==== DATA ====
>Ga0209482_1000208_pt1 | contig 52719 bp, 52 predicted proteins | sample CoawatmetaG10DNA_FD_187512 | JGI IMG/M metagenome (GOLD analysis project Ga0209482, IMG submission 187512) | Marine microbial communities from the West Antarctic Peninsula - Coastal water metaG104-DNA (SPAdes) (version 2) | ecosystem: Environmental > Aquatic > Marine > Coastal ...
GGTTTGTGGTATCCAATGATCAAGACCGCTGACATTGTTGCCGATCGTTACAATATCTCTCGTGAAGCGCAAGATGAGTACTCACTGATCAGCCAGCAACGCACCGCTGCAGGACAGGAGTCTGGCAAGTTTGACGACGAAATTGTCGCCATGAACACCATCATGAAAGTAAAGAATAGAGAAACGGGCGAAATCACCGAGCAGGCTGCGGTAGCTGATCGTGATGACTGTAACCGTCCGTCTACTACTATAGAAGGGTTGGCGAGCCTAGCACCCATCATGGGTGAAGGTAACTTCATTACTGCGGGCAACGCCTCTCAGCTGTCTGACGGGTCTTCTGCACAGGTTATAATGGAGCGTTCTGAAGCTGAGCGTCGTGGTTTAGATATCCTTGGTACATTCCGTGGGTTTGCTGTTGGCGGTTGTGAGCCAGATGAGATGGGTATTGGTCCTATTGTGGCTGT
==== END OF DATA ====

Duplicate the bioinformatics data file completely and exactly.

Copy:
>Ga0209482_1000208_pt1 | contig 52719 bp, 52 predicted proteins | sample CoawatmetaG10DNA_FD_187512 | JGI IMG/M metagenome (GOLD analysis project Ga0209482, IMG submission 187512) | Marine microbial communities from the West Antarctic Peninsula - Coastal water metaG104-DNA (SPAdes) (version 2) | ecosystem: Environmental > Aquatic > Marine > Coastal ...
GGTTTGTGGTATCCAATGATCAAGACCGCTGACATTGTTGCCGATCGTTACAATATCTCTCGTGAAGCGCAAGATGAGTACTCACTGATCAGCCAGCAACGCACCGCTGCAGGACAGGAGTCTGGCAAGTTTGACGACGAAATTGTCGCCATGAACACCATCATGAAAGTAAAGAATAGAGAAACGGGCGAAATCACCGAGCAGGCTGCGGTAGCTGATCGTGATGACTGTAACCGTCCGTCTACTACTATAGAAGGGTTGGCGAGCCTAGCACCCATCATGGGTGAAGGTAACTTCATTACTGCGGGCAACGCCTCTCAGCTGTCTGACGGGTCTTCTGCACAGGTTATAATGGAGCGTTCTGAAGCTGAGCGTCGTGGTTTAGATATCCTTGGTACATTCCGTGGGTTTGCTGTTGGCGGTTGTGAGCCAGATGAGATGGGTATTGGTCCTATTGTGGCTGT